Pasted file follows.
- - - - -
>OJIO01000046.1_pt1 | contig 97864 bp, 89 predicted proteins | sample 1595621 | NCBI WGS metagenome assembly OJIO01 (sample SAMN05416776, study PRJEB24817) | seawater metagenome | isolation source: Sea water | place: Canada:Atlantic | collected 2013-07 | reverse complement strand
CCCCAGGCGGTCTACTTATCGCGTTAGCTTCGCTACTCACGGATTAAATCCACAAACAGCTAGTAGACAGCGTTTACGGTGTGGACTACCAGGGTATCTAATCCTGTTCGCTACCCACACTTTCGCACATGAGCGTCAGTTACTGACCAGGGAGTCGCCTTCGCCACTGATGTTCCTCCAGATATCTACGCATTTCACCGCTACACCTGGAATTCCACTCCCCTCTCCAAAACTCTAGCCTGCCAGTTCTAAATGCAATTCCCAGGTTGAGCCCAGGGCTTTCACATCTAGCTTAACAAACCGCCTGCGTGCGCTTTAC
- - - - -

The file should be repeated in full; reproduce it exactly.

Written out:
>OJIO01000046.1_pt1 | contig 97864 bp, 89 predicted proteins | sample 1595621 | NCBI WGS metagenome assembly OJIO01 (sample SAMN05416776, study PRJEB24817) | seawater metagenome | isolation source: Sea water | place: Canada:Atlantic | collected 2013-07 | reverse complement strand
CCCCAGGCGGTCTACTTATCGCGTTAGCTTCGCTACTCACGGATTAAATCCACAAACAGCTAGTAGACAGCGTTTACGGTGTGGACTACCAGGGTATCTAATCCTGTTCGCTACCCACACTTTCGCACATGAGCGTCAGTTACTGACCAGGGAGTCGCCTTCGCCACTGATGTTCCTCCAGATATCTACGCATTTCACCGCTACACCTGGAATTCCACTCCCCTCTCCAAAACTCTAGCCTGCCAGTTCTAAATGCAATTCCCAGGTTGAGCCCAGGGCTTTCACATCTAGCTTAACAAACCGCCTGCGTGCGCTTTAC